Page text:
Anarchists in Tents: What Homelessness Teaches Us about Society

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Living in Tents - Being Libertarian

Recently, I received tickets to go see a first-look of a local St. Louis filmmaker’s directorial debut; a film titled “Living in Tents.”

The film follows three “tent cities” in the St. Louis area where homeless citizens live together and support each other through the seasons.

Sparta, one of these cities, is led by the main character, named Wulf, who’s only demand, was to keep drugs out of the camp. Another city, Hopeville, had a woman with the title of mayor.

All the buildings were built by the residents from any scraps of wood they could find, usually wood and canvas.

While some of the residents expressed that they were homeless due to hard times and hoped to get out, just as many, the main believer being Wulf, detailed how they wanted to be outdoors and off the grid. Wulf even joked how the food he would gather and make in the woods was better than one of St. Louis’ shelters. Another couple, Bonnie and David, stated towards the end of the film that they missed the little home they had built in Sparta.

It was that detail that truly rocked me; that there were people who wanted to live this way but, because of the city’s war on homelessness, they kept offering programs to get them out and subsequently tore down their cities.

St. Louis officials were combating homelessness by saying that this is no way for people to live and taking away their homes.

The city gave these residents an apartment, rent and utility free for one year, in hopes that it would allow these people to find a job and be able to support themselves after the year was up. Unfortunately, 75% of those who were given apartments were back on the streets after the year.

Frankly, I loved this film and there are an immense amount of lessons that I felt could be taken from it regarding government intervention, the power of love, support of the average citizen, and how people will organize themselves to help each other without a central authority.

As previously mentioned, the film follows St. Louis’ continued attempts at trying to keep these homeless citizens safe and get them out by using methods that uprooted them and ultimately led to them returning to the streets.

Hopeville was originally in an abandoned tunnel that was due for demolition, but government officials felt that the area was unsafe and made the residents relocate.

The argument throughout was whether or not allowing these people to live like this, and have volunteers come to donate and assist, was making the problem worse by enabling them.

My thoughts, honestly, were “why does it matter!”
“If they want to be here and they aren’t bothering anyone?”

Those who came to fix the homeless residents’ homes, or bring food and clothing, seemed to be doing more than the government who continually made the “homeless” leave their homes.

People with large hearts did more for them than an agency.

Blake, another resident of Sparta, was able to have a home and a family to help him fight his addiction and mental issues because someone was willing to take him in and treat him like a son.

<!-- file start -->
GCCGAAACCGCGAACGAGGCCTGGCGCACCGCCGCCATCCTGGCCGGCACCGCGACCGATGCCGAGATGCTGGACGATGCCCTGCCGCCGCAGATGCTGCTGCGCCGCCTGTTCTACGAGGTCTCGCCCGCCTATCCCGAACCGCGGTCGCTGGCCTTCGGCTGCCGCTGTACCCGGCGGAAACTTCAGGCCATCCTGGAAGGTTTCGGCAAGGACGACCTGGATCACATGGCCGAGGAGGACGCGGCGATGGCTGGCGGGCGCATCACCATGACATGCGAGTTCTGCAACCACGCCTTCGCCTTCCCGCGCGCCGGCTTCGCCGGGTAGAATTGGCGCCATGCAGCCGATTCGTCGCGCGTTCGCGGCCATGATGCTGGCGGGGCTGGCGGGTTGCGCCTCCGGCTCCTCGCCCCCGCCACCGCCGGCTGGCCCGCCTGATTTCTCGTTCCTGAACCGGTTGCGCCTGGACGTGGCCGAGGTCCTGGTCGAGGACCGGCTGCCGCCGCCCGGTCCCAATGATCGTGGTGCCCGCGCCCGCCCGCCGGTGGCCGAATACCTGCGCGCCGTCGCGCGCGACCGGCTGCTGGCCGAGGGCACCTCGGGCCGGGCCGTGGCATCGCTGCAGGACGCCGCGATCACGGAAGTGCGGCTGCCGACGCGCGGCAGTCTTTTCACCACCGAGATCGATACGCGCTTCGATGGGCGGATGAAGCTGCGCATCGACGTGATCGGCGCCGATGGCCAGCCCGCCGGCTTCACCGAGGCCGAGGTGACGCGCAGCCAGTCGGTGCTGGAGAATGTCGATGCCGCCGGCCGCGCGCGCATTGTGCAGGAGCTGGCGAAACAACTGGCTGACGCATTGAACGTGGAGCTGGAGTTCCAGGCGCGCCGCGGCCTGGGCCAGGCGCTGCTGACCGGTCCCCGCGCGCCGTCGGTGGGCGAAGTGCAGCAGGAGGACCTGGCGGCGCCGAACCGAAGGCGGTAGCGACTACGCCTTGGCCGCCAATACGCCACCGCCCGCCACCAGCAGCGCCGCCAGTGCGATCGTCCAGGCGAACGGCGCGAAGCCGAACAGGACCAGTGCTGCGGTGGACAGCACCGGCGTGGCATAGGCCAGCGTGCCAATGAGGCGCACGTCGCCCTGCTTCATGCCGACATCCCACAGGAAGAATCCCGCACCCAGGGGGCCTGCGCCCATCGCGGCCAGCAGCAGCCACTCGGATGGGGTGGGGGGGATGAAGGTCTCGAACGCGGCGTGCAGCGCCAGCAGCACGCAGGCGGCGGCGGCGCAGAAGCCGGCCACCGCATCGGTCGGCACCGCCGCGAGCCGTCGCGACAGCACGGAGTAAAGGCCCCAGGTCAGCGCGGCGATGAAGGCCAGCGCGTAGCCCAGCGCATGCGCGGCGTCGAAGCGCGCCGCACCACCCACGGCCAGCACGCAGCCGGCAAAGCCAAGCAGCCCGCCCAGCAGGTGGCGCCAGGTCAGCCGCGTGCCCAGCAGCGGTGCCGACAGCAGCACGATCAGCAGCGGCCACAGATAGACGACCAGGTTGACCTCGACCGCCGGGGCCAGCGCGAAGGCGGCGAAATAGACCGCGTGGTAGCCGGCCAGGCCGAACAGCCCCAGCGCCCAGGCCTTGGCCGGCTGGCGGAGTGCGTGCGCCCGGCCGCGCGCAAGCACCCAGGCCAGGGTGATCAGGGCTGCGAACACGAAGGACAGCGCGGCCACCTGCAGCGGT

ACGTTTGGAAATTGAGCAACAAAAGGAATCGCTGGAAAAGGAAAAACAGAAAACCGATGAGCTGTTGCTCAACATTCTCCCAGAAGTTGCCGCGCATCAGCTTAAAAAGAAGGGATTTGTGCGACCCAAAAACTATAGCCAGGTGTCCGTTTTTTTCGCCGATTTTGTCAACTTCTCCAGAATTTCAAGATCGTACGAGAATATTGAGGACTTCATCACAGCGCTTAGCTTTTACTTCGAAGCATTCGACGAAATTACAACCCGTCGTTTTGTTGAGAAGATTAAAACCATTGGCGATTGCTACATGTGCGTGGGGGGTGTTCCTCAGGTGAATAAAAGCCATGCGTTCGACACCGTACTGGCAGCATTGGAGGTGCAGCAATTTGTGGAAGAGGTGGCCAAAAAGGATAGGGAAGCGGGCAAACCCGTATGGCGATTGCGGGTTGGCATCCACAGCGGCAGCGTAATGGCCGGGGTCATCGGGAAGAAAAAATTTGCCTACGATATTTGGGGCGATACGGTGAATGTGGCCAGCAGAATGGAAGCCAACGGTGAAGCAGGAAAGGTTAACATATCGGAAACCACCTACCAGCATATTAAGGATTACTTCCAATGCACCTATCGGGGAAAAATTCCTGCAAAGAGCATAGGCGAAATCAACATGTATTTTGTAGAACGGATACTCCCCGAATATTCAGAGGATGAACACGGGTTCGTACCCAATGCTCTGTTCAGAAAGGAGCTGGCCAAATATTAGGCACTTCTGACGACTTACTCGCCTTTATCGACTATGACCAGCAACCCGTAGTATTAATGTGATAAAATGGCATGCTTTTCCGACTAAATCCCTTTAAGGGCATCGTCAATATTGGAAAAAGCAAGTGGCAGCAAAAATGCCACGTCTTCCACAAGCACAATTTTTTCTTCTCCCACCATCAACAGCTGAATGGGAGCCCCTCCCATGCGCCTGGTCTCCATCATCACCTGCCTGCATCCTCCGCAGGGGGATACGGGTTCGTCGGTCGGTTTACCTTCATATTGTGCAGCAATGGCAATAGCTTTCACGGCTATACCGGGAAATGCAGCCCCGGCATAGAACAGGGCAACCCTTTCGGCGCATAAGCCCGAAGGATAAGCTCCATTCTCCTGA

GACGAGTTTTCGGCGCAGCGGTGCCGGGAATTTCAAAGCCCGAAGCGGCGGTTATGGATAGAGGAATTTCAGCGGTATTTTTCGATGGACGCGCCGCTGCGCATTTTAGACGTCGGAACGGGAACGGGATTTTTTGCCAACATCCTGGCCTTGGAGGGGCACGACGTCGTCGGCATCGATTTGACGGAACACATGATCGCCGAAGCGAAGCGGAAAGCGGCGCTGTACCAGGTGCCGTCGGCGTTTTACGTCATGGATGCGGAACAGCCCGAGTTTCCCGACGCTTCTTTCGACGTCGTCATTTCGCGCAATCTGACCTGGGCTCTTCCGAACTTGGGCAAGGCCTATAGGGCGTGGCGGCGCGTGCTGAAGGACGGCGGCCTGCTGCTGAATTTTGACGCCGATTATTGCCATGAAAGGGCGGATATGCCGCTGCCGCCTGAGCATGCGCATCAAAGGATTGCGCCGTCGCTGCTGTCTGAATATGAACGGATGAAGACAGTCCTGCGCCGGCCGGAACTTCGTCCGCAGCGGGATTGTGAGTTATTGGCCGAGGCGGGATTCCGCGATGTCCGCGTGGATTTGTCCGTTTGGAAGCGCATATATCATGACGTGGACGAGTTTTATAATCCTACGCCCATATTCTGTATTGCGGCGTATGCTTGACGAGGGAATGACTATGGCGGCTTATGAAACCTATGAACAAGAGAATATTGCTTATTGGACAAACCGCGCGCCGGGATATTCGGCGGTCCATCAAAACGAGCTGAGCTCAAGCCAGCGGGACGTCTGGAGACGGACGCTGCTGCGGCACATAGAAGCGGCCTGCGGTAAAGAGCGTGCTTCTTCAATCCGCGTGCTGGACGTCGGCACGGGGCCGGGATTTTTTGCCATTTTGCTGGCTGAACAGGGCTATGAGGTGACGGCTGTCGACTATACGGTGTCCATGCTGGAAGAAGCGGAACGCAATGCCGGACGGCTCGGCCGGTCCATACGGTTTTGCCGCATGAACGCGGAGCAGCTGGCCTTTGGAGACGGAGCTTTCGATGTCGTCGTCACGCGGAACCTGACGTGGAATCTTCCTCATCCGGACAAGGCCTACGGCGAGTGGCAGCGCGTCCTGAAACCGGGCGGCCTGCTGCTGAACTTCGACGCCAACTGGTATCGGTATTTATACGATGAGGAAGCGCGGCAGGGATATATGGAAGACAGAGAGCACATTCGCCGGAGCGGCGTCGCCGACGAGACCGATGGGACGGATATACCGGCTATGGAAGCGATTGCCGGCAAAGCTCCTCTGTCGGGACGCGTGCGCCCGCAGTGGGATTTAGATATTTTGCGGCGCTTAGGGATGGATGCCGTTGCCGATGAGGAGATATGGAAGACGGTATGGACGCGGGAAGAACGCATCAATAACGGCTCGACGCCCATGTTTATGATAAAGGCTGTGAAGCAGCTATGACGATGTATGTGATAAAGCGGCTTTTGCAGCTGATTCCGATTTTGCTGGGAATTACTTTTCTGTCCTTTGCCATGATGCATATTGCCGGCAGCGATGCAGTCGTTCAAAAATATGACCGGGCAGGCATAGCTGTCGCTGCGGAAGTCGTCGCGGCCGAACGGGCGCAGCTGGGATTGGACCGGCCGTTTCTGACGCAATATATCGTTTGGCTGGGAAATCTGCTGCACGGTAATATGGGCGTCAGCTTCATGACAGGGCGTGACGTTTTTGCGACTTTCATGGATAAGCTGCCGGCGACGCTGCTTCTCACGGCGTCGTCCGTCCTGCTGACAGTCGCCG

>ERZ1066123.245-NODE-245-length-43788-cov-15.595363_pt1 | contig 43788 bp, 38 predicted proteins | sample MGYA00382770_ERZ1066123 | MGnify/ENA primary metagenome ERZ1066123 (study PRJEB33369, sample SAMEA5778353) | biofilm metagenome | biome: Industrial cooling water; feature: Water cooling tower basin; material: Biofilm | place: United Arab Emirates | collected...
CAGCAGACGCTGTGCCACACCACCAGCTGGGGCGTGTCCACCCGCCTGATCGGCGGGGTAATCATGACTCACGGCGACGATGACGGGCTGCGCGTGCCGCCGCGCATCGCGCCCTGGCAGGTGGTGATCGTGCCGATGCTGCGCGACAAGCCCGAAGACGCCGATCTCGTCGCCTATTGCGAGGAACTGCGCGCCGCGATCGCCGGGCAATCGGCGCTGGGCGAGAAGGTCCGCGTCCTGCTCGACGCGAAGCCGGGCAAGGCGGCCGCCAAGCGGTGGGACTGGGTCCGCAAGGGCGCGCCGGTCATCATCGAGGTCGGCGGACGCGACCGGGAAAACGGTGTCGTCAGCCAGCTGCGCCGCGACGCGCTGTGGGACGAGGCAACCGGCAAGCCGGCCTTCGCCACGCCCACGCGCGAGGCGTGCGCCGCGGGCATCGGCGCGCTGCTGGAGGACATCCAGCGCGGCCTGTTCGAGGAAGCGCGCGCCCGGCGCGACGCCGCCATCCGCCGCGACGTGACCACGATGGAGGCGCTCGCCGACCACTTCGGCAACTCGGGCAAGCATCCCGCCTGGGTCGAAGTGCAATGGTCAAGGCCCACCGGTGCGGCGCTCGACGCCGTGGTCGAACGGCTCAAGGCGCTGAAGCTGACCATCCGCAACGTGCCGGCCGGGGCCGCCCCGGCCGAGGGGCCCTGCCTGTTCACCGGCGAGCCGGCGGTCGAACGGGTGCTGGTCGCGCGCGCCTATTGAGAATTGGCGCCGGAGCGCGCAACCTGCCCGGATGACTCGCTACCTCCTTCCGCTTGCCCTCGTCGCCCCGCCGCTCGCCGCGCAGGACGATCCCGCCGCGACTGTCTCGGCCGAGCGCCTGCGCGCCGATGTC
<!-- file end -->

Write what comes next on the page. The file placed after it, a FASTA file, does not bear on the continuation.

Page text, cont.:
He stated “They’re like a mom and dad. That sounds weird for a 50 year old going on 20, but it’s like having a mom and dad, for real…something I haven’t had in years bro”.

Wulf was also able to receive assistance after being kicked out of his tent city, because of his friendship with the director of the film. Eventually, he did decide to become “homeless” again and live in the woods. It’s an inspiring message on the power of individuals over government.

The final thing that amazed me was the amount of cooperation and support the tent city residents required in order to survive.

Bonnie and David were taught how to cook, among other survival skills, when they first arrived in Sparta; and Wulf, knowing that many homeless people have habits of addiction, tried to create an environment where they could thrive by not allowing drugs.

Wulf had moved to Sparta after getting into a fight with residents of Hopeville, demonstrating how disputes can be settled through non-violent means.

This does not mean that the cities were completely separate from local law enforcement, when someone was stabbed attempting to steal another Hopeville citizen’s property, the police were called to intervene (which unfortunately led to Hopeville being destroyed).

Tent cities were the first example I had seen of a potential modern anarchist society.

Though I’m still convinced some sort of small, controlled central authority is best for society, I think the stories of the people in “Living In Tents” demonstrates that in order for us to have a peaceful society, we must allow people to live in the society’s they wish even if it goes against our preconceived notions of society.

My conception of the word “homeless” was altered after seeing this film.

Truthfully, it’s not that the citizens of Sparta and Hopeville didn’t have homes; they just didn’t have homes that most people would deem acceptable. It was an interesting thought experiment into privilege and how what works for us may not work for everyone.

To learn more about the film, please consider visiting their website and donating.

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Luke Henderson

Since joining the Libertarian Party in 2016, Luke Henderson has been active in the liberty movement through journalism and political activism. Luke is a paraprofessional for the Special School District of St. Louis, composer of fine art and electronic music, and contributor to multiple libertarian news sites.